Cybersecurity efforts at a federal agency, while managed from the inside, must be designed to reduce vulnerability far outside the walls of a government building. As citizens, “This is our future, our livelihood, our personal information, our personal and national security that’s at risk,” says Mr. Jay McCargo, President and CEO of ARServices.
Cybersecurity is a “zero defects type of business,” said McCargo. Recently, Mr. McCargo shared best practices and specific examples from the Defense Logistics Agency (DLA) programs focused on Asset Management and Asset Visibility. We had the chance to continue our conversation with more examples of existing cybersecurity programs, this time at the Defense Threat Reduction Agency (DTRA) and the Defense Nuclear Facilities Safety Board (DNFSB).
ARServices has a twenty-three year history of supporting DTRA and its predecessor agencies, the Defense Nuclear Agency and the On-Site Inspection Agency. Although the work at DTRA is classified, McCargo was able to share an “Informed level of generalization” by advising on the specialized engineering and programmatic support that federal agencies need to address cybersecurity threats while meeting government requirements.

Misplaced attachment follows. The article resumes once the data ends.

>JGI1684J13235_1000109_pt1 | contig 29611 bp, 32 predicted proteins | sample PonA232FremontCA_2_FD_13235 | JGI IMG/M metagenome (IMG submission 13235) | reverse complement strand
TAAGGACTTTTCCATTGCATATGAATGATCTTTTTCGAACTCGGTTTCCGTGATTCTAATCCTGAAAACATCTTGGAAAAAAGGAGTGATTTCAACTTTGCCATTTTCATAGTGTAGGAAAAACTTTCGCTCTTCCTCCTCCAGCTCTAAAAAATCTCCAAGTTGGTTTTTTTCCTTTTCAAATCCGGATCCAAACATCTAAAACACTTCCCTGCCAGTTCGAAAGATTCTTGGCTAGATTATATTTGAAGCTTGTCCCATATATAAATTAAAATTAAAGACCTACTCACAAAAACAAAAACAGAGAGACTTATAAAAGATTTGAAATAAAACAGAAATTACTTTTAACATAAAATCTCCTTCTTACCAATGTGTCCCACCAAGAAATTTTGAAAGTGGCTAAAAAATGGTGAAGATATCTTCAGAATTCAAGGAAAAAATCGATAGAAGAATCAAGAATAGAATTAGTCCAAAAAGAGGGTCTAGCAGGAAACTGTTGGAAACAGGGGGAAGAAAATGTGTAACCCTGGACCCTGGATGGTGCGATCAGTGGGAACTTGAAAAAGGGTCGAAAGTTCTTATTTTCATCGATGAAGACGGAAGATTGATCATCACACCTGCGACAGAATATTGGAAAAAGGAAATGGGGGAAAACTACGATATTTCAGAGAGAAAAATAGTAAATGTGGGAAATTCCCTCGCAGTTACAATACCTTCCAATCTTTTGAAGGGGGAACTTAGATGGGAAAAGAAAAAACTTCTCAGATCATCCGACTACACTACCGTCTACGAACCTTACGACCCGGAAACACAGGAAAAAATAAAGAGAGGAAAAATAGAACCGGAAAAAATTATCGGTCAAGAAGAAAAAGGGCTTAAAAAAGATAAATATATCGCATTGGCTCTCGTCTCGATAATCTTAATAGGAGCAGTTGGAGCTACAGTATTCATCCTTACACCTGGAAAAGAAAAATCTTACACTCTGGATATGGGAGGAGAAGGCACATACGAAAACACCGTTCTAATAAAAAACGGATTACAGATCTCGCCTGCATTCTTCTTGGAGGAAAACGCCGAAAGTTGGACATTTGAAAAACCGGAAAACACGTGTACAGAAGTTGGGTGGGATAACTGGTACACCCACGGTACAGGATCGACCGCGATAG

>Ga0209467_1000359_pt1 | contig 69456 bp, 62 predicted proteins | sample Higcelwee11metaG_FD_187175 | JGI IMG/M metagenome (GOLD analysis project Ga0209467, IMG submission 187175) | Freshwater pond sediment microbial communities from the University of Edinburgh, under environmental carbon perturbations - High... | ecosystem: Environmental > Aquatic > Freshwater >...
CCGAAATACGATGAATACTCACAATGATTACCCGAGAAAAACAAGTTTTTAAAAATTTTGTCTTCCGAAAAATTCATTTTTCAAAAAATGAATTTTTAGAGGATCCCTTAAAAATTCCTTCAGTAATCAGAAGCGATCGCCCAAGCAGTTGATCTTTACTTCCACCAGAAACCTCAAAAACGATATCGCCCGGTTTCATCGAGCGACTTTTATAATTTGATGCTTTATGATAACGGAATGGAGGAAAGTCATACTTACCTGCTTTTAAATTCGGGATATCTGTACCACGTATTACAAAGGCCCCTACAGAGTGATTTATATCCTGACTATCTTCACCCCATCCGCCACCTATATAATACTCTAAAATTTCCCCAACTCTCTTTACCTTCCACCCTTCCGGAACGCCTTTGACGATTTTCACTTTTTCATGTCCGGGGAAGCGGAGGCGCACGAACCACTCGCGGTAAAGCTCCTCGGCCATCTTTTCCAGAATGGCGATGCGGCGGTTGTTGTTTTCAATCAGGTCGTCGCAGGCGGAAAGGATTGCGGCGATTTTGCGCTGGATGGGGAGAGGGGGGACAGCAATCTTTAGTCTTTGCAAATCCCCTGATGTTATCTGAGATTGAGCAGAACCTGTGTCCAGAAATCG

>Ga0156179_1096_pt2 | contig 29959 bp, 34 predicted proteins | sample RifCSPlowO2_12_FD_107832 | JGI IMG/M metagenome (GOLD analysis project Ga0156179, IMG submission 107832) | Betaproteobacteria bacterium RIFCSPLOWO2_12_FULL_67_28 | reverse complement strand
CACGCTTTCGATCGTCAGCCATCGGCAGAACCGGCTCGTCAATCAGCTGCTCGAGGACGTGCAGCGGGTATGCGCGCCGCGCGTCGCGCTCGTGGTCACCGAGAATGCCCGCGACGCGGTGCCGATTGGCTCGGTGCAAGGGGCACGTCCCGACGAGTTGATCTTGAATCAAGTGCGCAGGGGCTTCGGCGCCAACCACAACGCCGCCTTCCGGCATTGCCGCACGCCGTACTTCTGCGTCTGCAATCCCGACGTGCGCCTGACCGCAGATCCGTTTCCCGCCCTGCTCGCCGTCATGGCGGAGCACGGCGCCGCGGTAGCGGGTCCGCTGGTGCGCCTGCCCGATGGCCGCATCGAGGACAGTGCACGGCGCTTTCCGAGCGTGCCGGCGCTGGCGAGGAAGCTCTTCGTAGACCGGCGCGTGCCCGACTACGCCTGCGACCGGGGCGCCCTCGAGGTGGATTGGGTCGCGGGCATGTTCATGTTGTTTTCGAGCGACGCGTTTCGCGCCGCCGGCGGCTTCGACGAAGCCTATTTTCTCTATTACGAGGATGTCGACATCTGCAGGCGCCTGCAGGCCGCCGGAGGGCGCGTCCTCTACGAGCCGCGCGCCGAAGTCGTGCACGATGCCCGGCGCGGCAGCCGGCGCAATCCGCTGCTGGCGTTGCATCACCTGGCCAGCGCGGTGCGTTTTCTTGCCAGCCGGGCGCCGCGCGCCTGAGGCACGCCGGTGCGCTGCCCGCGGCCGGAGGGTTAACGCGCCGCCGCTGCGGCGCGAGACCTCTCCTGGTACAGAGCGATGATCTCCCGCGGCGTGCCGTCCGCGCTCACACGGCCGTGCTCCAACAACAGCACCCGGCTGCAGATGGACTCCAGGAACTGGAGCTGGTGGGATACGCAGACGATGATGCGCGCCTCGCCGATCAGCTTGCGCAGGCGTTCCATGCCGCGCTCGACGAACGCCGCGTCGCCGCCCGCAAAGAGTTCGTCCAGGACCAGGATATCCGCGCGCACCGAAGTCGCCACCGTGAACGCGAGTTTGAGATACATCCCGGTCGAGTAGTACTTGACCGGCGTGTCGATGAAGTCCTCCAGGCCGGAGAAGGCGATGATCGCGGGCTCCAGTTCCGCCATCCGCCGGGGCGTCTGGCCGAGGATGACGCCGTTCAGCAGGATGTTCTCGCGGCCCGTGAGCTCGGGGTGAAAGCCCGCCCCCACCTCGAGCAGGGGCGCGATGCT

At the DNFSB, a DoD agency that performs an oversight role for the Department of Energy’s nuclear activities, McCargo’s firm has formed a new relationship focused on reducing risk and delivering service focused on being responsive and agile. “In my opinion, federal government does a great job of providing the kind of leadership that understands …risks and contingencies…” said McCargo. “It is the contractor’s responsibility to have program teams with the functional knowledge specific to an agency to support the government’s view.”
To hear more about how agencies can think clearly and plan effectively to ensure their cybersecurity program is successful, listen to the podcast below.